RIMOUSKI, Que. -- No John Tavares.
No sneak peek at a top gun rated in the top 10 for next month's NHL draft at Montreal.
Not even one of the three candidates for Canadian Hockey League player of the year will skate in the 2009 Memorial Cup, which begins tonight.
"There isn't a Sidney Crosby here," Windsor Spitfires forward Dale Mitchell said.
That's rare for Rimouski, where the star power is often at full wattage. Crosby dangled here for the host Oceanic. So did Vinny Lacavalier and Brad Richards.
The cozy Colisee has housed some sure-fire NHL talent.
But this week, they'll have to get by with the potential first overall pick in the 2010 NHL draft. Windsor's 17-year-old Taylor Hall was the OHL's playoff MVP.
Or shine the spotlight on smallish Spitfires defenceman Ryan Ellis, who is said to be the next Mike Green. He won world junior gold this year in Ottawa.
One of his Canadian teammates was gigantic Kelowna defenceman Tyler Myers.
They'll both play here. But Brampton's Cody Hodgson, Calgary's Brett Sonne and Moncton goalie Nicola Riopel -- all named the best players in their respective leagues ó won't.
Hodgson's Battalion surrendered to Windsor in the OHL championship series. Sonne's Hitmen were strangled by Myers' Rockets in the WHL final. Riopel's Wildcats were sunk in the QMJHL's second round by the Oceanic, who will finally play their first game in 23 days.
Tavares couldn't lead the London Knights past Windsor. But Mitchell, his old Oshawa roommate, is still cooking.
"What you have is four very strong teams," the five-foot-nine, 200-pounder from Mississauga said. "You have three league champions and you don't get here by accident. You do it with depth and by playing together. If you're here, it means you're a pretty good team."
Quebec champion Drummondville boasts the highest remaining ranked NHL draft-eligible player next month: Russian defender Dmitry Kulikov, who could go as early as 11th overall.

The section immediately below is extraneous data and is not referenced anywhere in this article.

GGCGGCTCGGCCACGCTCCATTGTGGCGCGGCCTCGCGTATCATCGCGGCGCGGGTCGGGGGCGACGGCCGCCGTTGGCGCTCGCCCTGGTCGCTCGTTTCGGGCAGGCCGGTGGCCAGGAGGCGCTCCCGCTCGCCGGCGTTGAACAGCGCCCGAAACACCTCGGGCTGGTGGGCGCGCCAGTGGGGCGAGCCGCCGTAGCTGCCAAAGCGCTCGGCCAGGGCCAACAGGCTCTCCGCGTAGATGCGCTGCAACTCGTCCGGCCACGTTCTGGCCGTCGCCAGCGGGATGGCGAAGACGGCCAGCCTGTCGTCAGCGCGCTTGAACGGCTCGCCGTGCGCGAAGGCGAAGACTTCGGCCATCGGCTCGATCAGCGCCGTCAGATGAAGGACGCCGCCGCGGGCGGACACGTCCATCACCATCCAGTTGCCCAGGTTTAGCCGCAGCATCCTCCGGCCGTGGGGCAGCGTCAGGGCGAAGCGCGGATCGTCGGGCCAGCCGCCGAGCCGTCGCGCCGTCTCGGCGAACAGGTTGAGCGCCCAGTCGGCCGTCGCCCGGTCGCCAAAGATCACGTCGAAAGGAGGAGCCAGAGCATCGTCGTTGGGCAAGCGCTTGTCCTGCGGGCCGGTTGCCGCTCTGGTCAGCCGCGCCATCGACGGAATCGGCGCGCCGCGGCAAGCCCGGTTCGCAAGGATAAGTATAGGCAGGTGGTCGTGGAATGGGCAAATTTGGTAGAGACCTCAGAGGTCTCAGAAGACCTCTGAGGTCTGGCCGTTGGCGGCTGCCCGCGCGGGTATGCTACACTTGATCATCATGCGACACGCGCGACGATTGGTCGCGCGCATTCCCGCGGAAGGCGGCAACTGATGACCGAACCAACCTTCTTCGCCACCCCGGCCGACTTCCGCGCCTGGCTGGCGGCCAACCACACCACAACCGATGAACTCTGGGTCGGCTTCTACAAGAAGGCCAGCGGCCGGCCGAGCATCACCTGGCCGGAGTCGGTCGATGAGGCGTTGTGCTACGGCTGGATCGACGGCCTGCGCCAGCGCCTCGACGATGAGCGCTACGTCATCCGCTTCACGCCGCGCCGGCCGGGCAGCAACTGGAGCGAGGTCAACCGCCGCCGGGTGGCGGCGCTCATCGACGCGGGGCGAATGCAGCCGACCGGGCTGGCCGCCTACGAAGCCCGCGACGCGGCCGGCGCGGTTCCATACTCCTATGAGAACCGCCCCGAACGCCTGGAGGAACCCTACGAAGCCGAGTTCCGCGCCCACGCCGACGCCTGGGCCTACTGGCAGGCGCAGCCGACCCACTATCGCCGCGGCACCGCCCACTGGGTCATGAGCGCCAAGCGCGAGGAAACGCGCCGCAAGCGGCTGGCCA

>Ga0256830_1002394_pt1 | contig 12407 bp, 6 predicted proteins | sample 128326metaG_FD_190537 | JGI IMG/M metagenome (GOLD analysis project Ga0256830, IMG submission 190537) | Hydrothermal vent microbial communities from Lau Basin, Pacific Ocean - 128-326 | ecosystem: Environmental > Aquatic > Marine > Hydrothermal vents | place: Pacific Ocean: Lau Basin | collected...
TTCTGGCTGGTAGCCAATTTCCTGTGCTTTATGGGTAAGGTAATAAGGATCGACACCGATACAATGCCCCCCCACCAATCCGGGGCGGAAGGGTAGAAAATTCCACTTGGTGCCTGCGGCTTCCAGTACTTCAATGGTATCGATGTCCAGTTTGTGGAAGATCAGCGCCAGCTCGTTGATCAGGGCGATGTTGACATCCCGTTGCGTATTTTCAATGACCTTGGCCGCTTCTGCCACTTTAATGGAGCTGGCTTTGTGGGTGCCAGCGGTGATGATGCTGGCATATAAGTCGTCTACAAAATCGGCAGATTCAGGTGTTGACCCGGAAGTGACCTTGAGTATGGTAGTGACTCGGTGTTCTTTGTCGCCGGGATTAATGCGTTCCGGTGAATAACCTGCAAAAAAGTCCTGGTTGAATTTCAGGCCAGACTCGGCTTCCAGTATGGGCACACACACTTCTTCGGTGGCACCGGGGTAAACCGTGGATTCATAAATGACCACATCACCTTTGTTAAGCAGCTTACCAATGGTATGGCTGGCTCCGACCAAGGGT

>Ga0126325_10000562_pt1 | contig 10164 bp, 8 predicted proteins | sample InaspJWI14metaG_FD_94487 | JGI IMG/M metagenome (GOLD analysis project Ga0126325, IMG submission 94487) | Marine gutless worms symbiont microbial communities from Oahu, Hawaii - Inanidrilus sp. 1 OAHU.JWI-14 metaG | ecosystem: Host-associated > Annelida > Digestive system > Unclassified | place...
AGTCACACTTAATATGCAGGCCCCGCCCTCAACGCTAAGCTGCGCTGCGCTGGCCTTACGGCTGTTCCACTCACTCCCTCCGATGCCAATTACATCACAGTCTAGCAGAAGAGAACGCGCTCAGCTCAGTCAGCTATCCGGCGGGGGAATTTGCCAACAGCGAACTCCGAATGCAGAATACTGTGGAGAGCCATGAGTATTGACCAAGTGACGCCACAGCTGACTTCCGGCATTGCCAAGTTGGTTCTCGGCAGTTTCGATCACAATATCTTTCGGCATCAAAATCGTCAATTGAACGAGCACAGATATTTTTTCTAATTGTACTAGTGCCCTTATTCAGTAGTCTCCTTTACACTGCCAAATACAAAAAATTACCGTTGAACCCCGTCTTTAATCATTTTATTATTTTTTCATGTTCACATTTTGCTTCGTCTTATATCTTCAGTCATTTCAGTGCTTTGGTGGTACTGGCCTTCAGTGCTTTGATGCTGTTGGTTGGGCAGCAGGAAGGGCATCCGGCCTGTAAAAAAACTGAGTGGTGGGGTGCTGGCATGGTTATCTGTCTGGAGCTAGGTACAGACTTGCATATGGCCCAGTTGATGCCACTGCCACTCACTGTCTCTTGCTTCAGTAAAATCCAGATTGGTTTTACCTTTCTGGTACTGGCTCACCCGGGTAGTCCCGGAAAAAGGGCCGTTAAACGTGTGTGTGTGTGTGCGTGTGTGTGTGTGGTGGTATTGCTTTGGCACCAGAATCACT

The Voltigeurs also boasts the biggest scoring talent in the tournament. Sniper Yannick Riendeau piled on 29 goals in 19 playoff games -- heady territory that had him in the same statistical realm as players like Mario Lemieux and J-P Dumont.
"He finished two behind J-P Dumont for the record and Dumont played in more games," Drummondville head coach Guy Boucher said, "so he would've did it."
But this is Riendeau's fifth year in junior and he went undrafted before being signed as a free agent by Boston. When Boucher is asked who is his best player, it's injured world junior champ Chris DiDomenico.
The Voltigeurs star and Toronto draft pick shattered his left femur on a fluke play during an icing call in Game 3 of the QMJHL final. He requires 24-hour-a-day care and, though he arrives today to join his team, his season is over.
"We're pretty beat up right now," Boucher said. "First, we lost Chris. Then, we had Dany Masse (knee injury), it was a miracle he played in Game 7 (of the league final against Shawinigan) and I don't know if we can try for another one here."
Mitchell, also a Maple Leafs prospect, was DiDomenico's roommate at NHL training camp. The two have kept in touch.
"It's the biggest bone in your body and it's unfortunate he can't play," Mitchell said. "When I heard about it, I sent him a message on Facebook. You hate to see that. We grew up playing against each other when he was with North York and I was with the Misssissauga Senators.
"Then, at Leafs camp, we roomed for a week so you get to know the guy."
There are a lot of players to discover at this Cup -- just not many who are already well-known across the country.